Unfortunately, I think the car manufacture infotainment system trend is to to support streaming services (hello revenue stream). Thus if you want to store your own music library, you're stuck with building your own system or hoping an after market company produces something decent at a reasonable price point.Mastiff wrote:Thanks for answering, both of you!
Broe23, that can't be right. Because when conncting an iPod to the USB in the car it browses the library as fast as the iPod can browse it's own library, while another USB connection is a lot slower to browse with many files. So there has to be some kind of protocol there that interfaces the car system to the iPod system, it's not a simple mass storage protocol, like when using an USB disk or flash memory. And if I have to do it in the way you're suggesting (which I have thought about too) I will do it with a lightweight PC I'd rather use J.River Media Center and their J.Remote to run it on a small pc instead of a Pi. That gives a lot more advanced possibilities.
Tweak42, that sounds exactly like what I would like. Unfortunatly I couldn't code myself out of a brown paper bag (expression stolen from "Black Adder") or to save my life in anything but Python and LUA. So since nobody has made such a module, and I really want this up and running soon, I guess the lightweight PC is what I have to do. I will get a Compute Stick today and start testing. I should be able to connect it to the car system with Bluetooth, so I can see the track info in the car system and browse the library with my phone. Only halfway to what I really wanted, but I may have to settle, for once in my life...
The iPOD is an On The Go Device, therefore can either be in host or device mode.Mastiff wrote:I have tried to search, but only found a bunch of projects that has placed the Pi into iPod cases. Which isn't at all what I'm looking for. I'm wondering if there is a way to make a Pi look like an iPod to a car. I have a Volvo 2013, and even with such a new car the maximum amount of tracks I can use on any USB storage media is 10 000. And I have around 120 000 tracks that I want to have in my car. Why? Well, both because I need an extra backup of my library somewhere, and I might as well use it for something, and because I have been doing carputers for ages (since the very early 2000's). So I'm not used to limits on tracks. I thought about the iFlash project, but there is a limit there on the number of tracks at around 50 000. And having three of those just isn't practical. So if there is some way to plug a Pi into the USB plug of my car and make the car think it's talking to an iPod that would be the perfect solution. Is there such a thing?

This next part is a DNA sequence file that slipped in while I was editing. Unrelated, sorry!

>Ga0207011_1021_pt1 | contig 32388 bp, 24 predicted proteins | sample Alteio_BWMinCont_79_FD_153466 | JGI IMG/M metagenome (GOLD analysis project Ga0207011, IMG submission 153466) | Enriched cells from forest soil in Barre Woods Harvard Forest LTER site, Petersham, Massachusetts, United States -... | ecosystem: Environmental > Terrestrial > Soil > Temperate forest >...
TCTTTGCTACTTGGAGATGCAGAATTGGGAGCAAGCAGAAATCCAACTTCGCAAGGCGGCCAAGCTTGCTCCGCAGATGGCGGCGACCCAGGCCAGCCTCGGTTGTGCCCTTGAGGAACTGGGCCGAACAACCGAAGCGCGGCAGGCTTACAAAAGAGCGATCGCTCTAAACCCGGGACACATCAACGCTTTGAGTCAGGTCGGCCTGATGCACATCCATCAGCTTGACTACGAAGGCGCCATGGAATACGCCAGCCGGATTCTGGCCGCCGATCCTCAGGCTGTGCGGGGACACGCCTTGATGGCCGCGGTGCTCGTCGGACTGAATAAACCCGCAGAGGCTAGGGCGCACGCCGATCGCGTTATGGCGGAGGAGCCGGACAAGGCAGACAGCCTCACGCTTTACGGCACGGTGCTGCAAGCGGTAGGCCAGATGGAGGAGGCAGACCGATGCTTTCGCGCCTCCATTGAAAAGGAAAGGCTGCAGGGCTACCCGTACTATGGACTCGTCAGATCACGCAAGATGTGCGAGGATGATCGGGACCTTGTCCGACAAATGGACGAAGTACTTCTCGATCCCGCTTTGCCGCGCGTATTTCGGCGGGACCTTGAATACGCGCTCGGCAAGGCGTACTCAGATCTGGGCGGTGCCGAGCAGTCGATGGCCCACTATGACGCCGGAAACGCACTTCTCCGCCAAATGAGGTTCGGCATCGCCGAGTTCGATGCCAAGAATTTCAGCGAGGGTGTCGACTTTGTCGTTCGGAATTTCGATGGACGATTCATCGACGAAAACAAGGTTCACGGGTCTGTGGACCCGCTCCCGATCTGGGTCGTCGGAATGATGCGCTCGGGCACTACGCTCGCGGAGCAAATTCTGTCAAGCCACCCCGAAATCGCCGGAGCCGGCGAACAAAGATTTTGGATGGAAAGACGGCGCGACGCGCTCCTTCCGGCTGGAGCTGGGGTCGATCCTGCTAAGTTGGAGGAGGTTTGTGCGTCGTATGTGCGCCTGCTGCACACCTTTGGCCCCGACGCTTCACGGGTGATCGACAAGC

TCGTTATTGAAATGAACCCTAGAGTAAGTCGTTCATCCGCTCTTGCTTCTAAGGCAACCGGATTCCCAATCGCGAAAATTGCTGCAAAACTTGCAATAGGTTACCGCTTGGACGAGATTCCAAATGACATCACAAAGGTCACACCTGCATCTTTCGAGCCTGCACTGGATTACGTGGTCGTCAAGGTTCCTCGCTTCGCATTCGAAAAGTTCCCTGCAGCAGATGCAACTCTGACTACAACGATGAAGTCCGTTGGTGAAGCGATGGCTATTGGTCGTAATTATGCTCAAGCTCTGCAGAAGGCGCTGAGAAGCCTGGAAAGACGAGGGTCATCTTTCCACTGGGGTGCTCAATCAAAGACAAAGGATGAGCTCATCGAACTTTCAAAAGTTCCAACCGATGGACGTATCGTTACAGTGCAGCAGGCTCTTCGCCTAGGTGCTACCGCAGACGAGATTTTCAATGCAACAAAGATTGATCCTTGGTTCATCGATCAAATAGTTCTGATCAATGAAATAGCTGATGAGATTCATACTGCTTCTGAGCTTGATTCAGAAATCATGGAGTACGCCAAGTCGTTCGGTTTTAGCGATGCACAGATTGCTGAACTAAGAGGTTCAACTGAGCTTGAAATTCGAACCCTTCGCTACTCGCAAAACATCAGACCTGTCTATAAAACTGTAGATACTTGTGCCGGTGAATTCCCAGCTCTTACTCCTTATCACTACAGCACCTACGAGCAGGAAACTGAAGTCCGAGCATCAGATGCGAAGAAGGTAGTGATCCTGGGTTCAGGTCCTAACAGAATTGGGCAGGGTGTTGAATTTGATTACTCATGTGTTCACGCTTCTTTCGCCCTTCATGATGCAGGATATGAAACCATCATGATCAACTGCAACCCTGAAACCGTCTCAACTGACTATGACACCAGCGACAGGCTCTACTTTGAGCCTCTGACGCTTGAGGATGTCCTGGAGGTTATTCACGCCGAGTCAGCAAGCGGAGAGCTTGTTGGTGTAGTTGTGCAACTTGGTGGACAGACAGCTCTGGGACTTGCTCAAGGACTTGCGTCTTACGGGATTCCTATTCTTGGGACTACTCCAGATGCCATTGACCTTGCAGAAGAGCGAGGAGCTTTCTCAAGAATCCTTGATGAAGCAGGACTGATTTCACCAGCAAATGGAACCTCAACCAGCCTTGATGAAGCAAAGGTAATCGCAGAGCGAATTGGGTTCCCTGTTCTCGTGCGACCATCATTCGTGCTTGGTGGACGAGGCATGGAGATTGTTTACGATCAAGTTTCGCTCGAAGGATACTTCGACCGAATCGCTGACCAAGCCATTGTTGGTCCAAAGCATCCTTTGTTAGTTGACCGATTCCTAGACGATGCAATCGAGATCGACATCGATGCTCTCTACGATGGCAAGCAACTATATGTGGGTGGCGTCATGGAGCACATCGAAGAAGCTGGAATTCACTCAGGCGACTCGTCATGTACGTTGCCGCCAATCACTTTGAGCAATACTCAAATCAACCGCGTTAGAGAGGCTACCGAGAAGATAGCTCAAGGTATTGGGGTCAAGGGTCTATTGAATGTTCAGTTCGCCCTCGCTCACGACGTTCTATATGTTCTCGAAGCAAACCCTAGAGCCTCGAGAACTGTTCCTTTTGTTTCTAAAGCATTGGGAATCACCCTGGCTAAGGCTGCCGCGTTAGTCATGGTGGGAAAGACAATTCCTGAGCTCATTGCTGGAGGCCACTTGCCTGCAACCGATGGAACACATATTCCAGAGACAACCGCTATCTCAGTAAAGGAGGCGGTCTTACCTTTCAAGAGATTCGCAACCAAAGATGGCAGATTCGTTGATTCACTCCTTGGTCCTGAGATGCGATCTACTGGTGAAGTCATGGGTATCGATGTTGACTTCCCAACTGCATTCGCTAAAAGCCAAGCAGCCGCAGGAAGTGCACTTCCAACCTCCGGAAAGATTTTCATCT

If the transfer needs gadget (I haven't checked, but it seems likely as the alternative is host to host, which doesn't work), then you can't use Pis in the B series (B B+ 2B 3B) because of the USB hub on board. You will have to use a Zero, A, A+, or 3A (when it arrives).rpiMike wrote:You may be able to get away with a Pi Zero - it'll draw less power from your car, but I guess you'll only be using it when the engine is running.
May I ask why you want to emulate an iPOD ??Mastiff wrote:Btw would it be best to go Pi3 or 2? I think I'll get the 3 just for the WiFi. I know that it affects BT streaming of music, but that's not a proble since this project is about USB.
No one is trying to collect a revenue stream by you connecting a bluetooth or USB capable device to allow music to be controlled by the radio. It is because the fact that the Pi is also a server. As stated before, you can use the Pi Zero to hand off the music to the radio, but then you are decoding it twice and will affect the music.tweak42 wrote:Unfortunately, I think the car manufacture infotainment system trend is to to support streaming services (hello revenue stream). Thus if you want to store your own music library, you're stuck with building your own system or hoping an after market company produces something decent at a reasonable price point.
Yes you are talking about the fact that the iPod is a media server when it is connected via Bluetooth or USB. The same goes with the Pi. The head unit in the car will not be able to connect to the Pi, unless you have a touch screen on it to allow you to punch in the code given to pair it with the vehicle head unit.Mastiff wrote:I'm not talking about using the Pi as a media server. I'm talking about using it exactly the way an iPod is used. Is an iPod working as a server when it's connected to the USB plug of a car entertainment system? I thought no, I thought it was serving the bits and bytes, and the entertainment system was doing all the decoding. I may be wrong, but that's what I thought.